Civil liberties advocates protested, but New York Times editorial board member Mara Gay, typically skeptical of an assertive criminal justice response, said it was a good decision: “If Hochul’s deployment of state officers can provide even some psychological comfort, nudging additional riders back to the subways, it could help the system become safer.” Conservatives complained of a double standard, given that the Democratic governor’s actions weren’t inciting the same horror that they would if, say, a President Donald Trump had deployed troops to quell disorder.

The city has also highlighted crimes by new arrivals. Mayor Adams himself took part in a police raid to break up a robbery ring, many members of whom were said to be migrants, and at a press conference, Police Commissioner Edward Caban said, “A migrant crime wave is washing over our city.” The data don’t support that contention, however, criminologist Jeffrey Butts told the New York Times. “So far, what we have are individual incidents of crime.”

None of this has prevented Mayor Adams from taking umbrage by out-of-state Republicans who criticize the Big Apple. When Sen. Tommy Tuberville of Alabama insinuated that the city had a problem with “crime and migrants,” Mayor Adams tweeted back, “Guess you haven’t visited New York City in a while. Jobs are up, crime is down and we’re delivering for working people.”

The mayor and City Council clash

The divergent views of criminal justice held by Mayor Adams and the more progressive City Council spilled into plain view when, this January, the mayor vetoed two bills that would impose new controls over police and correction officers, and then the City Council overrode him.

New York City police officers are already under a federal requirement to collect and share demographic information on “Level 3” stops they conduct when they have reasonable suspicion a person has committed a crime. The How Many Stops Act, sponsored by Public Advocate Jumaane Williams, would extend this reporting requirement to lower-level stops, including investigative encounters with a credible reason to engage a person. The mayor and Police Department objected, citing what they said would be an onerous amount of paperwork associated with the new reporting, and lobbied strenuously against it.

The disagreement grew increasingly fractious — City Hall reportedly refused to turn lights on for a press conference in support of the bill held in the City Hall rotunda, and a staff member tried (unsuccessfully) to take reporters’ plastic chairs away. Then days before the override, a police officer pulled over new City Council member Yusef Salaam, who was wrongly convicted for rape in 1990 as a member of the Central Park Five, and was driving with his wife and children.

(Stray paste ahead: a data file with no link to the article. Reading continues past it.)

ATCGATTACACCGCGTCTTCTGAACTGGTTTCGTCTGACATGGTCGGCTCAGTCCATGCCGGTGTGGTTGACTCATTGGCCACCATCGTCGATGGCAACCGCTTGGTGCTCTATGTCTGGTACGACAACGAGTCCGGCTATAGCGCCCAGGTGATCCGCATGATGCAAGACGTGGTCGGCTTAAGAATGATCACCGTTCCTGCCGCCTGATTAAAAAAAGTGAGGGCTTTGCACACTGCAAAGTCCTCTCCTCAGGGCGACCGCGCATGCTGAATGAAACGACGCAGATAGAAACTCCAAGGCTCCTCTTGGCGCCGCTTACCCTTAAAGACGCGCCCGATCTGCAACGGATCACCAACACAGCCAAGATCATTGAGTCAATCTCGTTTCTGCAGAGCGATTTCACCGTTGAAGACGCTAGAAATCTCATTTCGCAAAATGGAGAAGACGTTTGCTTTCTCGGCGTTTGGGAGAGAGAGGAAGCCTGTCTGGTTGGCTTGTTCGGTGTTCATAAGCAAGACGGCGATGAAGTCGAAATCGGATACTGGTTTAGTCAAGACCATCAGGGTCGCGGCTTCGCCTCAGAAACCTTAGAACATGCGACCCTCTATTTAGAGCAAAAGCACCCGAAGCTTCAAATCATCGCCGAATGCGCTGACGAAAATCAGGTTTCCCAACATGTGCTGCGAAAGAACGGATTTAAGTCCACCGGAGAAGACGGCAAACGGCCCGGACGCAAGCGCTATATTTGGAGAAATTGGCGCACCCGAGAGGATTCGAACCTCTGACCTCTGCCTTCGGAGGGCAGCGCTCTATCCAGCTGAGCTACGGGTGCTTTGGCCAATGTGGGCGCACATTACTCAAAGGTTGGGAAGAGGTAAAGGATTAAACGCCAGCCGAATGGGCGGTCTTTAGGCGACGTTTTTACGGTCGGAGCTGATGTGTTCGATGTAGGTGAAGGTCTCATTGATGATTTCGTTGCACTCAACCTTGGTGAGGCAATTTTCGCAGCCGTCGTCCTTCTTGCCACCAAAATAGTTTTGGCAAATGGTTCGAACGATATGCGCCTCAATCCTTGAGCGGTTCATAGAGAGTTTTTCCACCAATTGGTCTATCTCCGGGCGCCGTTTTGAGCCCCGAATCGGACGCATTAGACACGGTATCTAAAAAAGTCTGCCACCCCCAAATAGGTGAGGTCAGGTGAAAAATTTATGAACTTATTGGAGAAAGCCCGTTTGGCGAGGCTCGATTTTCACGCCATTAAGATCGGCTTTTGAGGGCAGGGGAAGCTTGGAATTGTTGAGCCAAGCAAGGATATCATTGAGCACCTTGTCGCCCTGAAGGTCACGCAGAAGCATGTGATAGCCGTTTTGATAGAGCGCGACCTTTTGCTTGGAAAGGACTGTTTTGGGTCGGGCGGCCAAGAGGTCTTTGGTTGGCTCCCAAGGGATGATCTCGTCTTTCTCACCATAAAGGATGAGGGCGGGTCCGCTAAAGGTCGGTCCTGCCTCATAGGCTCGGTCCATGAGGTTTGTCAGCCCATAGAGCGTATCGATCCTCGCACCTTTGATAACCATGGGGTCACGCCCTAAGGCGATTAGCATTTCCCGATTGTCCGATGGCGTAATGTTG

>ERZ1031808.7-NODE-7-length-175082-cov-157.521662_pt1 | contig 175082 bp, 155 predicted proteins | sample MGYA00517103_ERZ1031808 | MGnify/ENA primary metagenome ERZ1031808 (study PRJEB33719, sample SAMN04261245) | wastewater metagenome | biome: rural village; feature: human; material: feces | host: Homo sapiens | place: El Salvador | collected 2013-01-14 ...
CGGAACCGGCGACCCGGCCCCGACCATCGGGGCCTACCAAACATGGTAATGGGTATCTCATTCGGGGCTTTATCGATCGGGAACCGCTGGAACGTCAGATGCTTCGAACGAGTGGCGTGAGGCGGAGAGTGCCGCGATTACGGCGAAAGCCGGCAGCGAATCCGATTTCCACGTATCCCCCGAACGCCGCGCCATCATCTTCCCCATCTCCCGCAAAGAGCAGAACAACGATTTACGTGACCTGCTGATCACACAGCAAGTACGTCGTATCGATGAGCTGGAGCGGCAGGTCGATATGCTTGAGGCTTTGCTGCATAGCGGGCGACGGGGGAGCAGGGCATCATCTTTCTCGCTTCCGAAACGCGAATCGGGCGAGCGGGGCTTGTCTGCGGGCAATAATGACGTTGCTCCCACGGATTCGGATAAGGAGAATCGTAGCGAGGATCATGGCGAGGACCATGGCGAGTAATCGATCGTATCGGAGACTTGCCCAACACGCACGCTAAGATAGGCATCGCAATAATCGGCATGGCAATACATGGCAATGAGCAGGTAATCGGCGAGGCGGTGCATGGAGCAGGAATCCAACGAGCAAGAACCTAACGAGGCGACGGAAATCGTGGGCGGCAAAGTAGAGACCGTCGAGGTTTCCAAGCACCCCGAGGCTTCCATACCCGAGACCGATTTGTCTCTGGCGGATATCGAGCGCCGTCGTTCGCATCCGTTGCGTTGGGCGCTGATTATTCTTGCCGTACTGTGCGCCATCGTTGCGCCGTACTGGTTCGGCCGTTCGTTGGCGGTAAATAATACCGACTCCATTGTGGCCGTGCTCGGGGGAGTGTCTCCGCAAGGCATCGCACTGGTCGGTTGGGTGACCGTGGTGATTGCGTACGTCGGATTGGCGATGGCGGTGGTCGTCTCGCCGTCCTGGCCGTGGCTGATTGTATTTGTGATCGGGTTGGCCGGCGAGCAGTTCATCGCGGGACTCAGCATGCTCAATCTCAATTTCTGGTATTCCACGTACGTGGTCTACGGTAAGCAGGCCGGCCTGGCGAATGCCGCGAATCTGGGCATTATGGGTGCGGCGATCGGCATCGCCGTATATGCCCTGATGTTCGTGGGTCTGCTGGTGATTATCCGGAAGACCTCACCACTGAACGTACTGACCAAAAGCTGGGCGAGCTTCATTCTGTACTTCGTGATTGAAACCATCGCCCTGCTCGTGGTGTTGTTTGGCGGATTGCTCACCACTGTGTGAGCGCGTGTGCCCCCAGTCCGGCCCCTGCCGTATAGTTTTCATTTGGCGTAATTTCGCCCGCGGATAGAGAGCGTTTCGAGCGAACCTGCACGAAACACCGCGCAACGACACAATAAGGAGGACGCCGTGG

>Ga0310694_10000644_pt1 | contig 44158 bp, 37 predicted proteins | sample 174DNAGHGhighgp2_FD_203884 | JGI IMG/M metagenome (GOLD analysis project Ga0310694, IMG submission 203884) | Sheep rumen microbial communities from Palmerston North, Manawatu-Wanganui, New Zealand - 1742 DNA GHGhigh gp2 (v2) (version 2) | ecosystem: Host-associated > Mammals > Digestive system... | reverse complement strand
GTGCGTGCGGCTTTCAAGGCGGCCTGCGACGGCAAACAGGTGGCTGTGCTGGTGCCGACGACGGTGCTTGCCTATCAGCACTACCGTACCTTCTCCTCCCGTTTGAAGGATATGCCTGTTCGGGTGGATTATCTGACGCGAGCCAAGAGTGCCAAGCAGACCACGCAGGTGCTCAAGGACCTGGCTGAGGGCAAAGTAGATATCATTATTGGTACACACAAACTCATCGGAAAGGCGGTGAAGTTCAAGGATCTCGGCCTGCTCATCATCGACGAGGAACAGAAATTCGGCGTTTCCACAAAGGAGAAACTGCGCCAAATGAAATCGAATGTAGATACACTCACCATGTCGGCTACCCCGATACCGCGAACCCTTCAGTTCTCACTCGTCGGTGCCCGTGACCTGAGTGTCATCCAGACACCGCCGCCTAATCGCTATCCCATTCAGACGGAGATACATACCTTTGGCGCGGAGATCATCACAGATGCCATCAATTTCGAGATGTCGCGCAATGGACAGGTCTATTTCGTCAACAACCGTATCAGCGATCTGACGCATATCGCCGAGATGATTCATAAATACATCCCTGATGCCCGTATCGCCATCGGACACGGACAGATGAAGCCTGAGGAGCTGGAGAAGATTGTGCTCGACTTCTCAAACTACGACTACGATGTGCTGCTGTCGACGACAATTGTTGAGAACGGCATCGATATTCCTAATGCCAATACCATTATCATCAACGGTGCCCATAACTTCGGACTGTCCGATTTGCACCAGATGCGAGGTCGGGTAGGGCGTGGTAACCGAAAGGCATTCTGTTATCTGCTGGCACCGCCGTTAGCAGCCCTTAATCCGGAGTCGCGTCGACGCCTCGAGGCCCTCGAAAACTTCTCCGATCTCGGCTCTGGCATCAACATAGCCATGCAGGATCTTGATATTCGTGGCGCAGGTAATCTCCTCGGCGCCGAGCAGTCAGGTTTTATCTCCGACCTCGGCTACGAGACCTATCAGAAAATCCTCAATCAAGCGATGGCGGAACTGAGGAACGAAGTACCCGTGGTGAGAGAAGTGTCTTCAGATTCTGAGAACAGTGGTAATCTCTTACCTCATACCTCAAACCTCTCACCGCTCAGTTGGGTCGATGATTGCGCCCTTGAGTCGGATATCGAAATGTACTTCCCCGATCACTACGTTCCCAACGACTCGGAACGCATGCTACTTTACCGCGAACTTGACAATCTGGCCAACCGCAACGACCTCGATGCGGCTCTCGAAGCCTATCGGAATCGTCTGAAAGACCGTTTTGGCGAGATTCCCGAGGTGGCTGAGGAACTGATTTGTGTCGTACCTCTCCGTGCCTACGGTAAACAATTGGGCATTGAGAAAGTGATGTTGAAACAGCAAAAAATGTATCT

The NYPD hurriedly released a body-worn camera video showing there was little more to the interaction — after Salaam identified himself as a councilmember, the officer let the matter drop — but it became a Rorschach test, with some viewing it as an example of racial profiling, and others as an elected official trying to get out of a ticket for tinted windows.

Whatever the optics, all of the mayor’s lobbying to preserve his veto of the bill was for naught: The Council overrode it by an even larger vote than the original vote.

Noting a trend toward greater restrictions on, and transparency about, the routine activities of policing, Chuck Wexler, head of the Police Executive Research Forum, wrote in his weekly newsletter, “It is clear communities and elected officials are seeking new means of engaging in oversight of the police, which is an important conversation. But I worry that these restrictions will have a chilling effect on the conscientious cop who wants to engage with community members in the very locations where trust is most needed.”

The HALT Solitary Confinement Act, which would prohibit jails from holding detainees alone in a cell beyond a four-hour “de-escalation,” met a similar fate. Correctional officers and the mayor objected to the legislation. “Solitary confinement does not exist and has not existed on Rikers Island since 2019,” the new corrections commissioner, Maginley-Liddie, told NY1.

But advocates say that is largely a matter of semantics. A report from the Columbia University’s Center for Justice showed a number of different labels the city applies to what is essentially the same practice, including placing detainees who act violently in punitive restriction as long as 23 hours per day. Jail officials say this is essential for safety.

The mayor vented in highly public venues, like a mid-January graduation ceremony for corrections officers, where he said, “While you try to protect the people that are inside our jails, people are trying to take away your power and authority to do the job right. That’s what we’re fighting against.”

Now only time will tell how both measures get implemented and whether their benefits are as meaningful — or their side-effects as deleterious — as their proponents and opponents would have us believe.